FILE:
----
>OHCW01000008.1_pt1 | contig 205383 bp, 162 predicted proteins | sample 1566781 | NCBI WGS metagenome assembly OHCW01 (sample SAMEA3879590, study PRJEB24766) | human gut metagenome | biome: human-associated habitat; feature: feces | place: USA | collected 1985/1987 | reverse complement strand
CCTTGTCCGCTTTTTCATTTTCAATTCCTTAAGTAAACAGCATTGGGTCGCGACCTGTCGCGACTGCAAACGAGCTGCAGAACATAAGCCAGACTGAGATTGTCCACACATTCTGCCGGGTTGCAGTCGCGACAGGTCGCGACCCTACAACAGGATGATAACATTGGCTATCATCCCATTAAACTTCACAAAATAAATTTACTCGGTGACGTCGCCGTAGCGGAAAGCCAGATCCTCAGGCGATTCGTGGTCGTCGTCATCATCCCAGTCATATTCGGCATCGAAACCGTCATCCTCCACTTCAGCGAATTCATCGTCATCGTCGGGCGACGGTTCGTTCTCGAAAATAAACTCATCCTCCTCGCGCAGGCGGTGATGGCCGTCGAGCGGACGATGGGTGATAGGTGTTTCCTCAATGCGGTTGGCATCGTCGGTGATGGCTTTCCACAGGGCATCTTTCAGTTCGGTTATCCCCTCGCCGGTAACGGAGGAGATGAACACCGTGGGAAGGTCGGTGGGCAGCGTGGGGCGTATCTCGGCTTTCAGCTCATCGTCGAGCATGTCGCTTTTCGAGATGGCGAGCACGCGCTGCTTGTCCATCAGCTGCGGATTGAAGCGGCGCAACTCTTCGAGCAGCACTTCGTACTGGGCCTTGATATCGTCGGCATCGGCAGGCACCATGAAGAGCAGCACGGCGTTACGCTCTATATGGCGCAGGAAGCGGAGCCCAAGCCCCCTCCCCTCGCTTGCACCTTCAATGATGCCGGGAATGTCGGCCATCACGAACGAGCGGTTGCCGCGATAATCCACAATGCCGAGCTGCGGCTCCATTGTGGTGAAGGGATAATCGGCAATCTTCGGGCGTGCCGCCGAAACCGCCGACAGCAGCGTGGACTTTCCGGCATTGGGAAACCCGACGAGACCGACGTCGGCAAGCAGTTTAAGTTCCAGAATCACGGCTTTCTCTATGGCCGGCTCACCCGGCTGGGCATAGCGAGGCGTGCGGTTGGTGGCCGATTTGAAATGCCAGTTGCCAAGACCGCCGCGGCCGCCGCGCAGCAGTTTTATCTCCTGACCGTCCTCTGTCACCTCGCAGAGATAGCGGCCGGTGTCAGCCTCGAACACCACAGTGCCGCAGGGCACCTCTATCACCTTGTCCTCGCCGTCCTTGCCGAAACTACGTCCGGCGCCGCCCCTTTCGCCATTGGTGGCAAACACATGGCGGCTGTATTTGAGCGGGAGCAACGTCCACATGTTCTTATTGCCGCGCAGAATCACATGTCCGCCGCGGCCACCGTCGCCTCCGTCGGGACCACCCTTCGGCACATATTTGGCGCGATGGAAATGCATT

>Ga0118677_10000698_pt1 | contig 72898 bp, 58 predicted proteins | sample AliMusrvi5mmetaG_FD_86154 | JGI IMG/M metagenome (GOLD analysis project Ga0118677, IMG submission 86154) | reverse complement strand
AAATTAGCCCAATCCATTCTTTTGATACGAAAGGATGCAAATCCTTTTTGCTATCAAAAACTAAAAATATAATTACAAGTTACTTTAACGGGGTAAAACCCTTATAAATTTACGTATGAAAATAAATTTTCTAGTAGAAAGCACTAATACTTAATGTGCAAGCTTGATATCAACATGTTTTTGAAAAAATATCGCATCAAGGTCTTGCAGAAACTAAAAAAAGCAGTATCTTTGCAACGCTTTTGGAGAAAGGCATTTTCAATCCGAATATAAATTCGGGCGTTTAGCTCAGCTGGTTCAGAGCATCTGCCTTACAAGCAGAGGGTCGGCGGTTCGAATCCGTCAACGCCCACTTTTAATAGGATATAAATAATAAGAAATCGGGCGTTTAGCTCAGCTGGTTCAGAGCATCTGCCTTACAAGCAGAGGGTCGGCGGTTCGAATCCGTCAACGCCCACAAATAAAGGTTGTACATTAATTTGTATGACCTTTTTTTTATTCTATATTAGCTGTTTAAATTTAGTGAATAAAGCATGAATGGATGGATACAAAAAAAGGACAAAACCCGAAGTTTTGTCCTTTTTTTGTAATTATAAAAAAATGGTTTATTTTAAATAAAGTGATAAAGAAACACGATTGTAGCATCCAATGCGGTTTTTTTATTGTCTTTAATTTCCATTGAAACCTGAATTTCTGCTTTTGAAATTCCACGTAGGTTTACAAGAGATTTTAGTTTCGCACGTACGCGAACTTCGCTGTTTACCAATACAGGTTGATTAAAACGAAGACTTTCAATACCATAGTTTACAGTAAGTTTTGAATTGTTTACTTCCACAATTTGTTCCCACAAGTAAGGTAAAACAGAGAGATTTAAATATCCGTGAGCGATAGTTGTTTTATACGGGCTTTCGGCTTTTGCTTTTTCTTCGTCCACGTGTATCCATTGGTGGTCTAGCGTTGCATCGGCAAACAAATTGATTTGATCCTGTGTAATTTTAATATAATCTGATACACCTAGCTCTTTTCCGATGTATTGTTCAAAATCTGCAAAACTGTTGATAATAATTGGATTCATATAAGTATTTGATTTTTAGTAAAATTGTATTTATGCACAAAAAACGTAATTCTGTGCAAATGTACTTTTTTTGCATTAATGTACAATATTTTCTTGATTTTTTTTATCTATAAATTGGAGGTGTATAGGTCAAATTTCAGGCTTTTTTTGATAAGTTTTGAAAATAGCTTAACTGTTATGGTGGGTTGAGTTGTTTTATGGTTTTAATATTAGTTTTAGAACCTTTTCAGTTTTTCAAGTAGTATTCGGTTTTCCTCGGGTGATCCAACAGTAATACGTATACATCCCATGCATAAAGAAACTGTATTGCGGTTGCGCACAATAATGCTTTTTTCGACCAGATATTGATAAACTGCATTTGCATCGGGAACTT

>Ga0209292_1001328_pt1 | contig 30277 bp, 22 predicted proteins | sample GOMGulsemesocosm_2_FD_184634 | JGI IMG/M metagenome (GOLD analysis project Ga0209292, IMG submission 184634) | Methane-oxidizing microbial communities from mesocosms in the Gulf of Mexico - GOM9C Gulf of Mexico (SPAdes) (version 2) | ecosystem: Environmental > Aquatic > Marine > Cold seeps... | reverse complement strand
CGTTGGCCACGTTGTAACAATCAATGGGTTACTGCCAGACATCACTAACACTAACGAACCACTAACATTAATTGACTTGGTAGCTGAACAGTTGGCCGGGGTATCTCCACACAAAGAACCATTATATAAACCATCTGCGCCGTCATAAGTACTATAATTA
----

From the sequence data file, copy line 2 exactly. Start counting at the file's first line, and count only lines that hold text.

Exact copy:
CCTTGTCCGCTTTTTCATTTTCAATTCCTTAAGTAAACAGCATTGGGTCGCGACCTGTCGCGACTGCAAACGAGCTGCAGAACATAAGCCAGACTGAGATTGTCCACACATTCTGCCGGGTTGCAGTCGCGACAGGTCGCGACCCTACAACAGGATGATAACATTGGCTATCATCCCATTAAACTTCACAAAATAAATTTACTCGGTGACGTCGCCGTAGCGGAAAGCCAGATCCTCAGGCGATTCGTGGTCGTCGTCATCATCCCAGTCATATTCGGCATCGAAACCGTCATCCTCCACTTCAGCGAATTCATCGTCATCGTCGGGCGACGGTTCGTTCTCGAAAATAAACTCATCCTCCTCGCGCAGGCGGTGATGGCCGTCGAGCGGACGATGGGTGATAGGTGTTTCCTCAATGCGGTTGGCATCGTCGGTGATGGCTTTCCACAGGGCATCTTTCAGTTCGGTTATCCCCTCGCCGGTAACGGAGGAGATGAACACCGTGGGAAGGTCGGTGGGCAGCGTGGGGCGTATCTCGGCTTTCAGCTCATCGTCGAGCATGTCGCTTTTCGAGATGGCGAGCACGCGCTGCTTGTCCATCAGCTGCGGATTGAAGCGGCGCAACTCTTCGAGCAGCACTTCGTACTGGGCCTTGATATCGTCGGCATCGGCAGGCACCATGAAGAGCAGCACGGCGTTACGCTCTATATGGCGCAGGAAGCGGAGCCCAAGCCCCCTCCCCTCGCTTGCACCTTCAATGATGCCGGGAATGTCGGCCATCACGAACGAGCGGTTGCCGCGATAATCCACAATGCCGAGCTGCGGCTCCATTGTGGTGAAGGGATAATCGGCAATCTTCGGGCGTGCCGCCGAAACCGCCGACAGCAGCGTGGACTTTCCGGCATTGGGAAACCCGACGAGACCGACGTCGGCAAGCAGTTTAAGTTCCAGAATCACGGCTTTCTCTATGGCCGGCTCACCCGGCTGGGCATAGCGAGGCGTGCGGTTGGTGGCCGATTTGAAATGCCAGTTGCCAAGACCGCCGCGGCCGCCGCGCAGCAGTTTTATCTCCTGACCGTCCTCTGTCACCTCGCAGAGATAGCGGCCGGTGTCAGCCTCGAACACCACAGTGCCGCAGGGCACCTCTATCACCTTGTCCTCGCCGTCCTTGCCGAAACTACGTCCGGCGCCGCCCCTTTCGCCATTGGTGGCAAACACATGGCGGCTGTATTTGAGCGGGAGCAACGTCCACATGTTCTTATTGCCGCGCAGAATCACATGTCCGCCGCGGCCACCGTCGCCTCCGTCGGGACCACCCTTCGGCACATATTTGGCGCGATGGAAATGCATT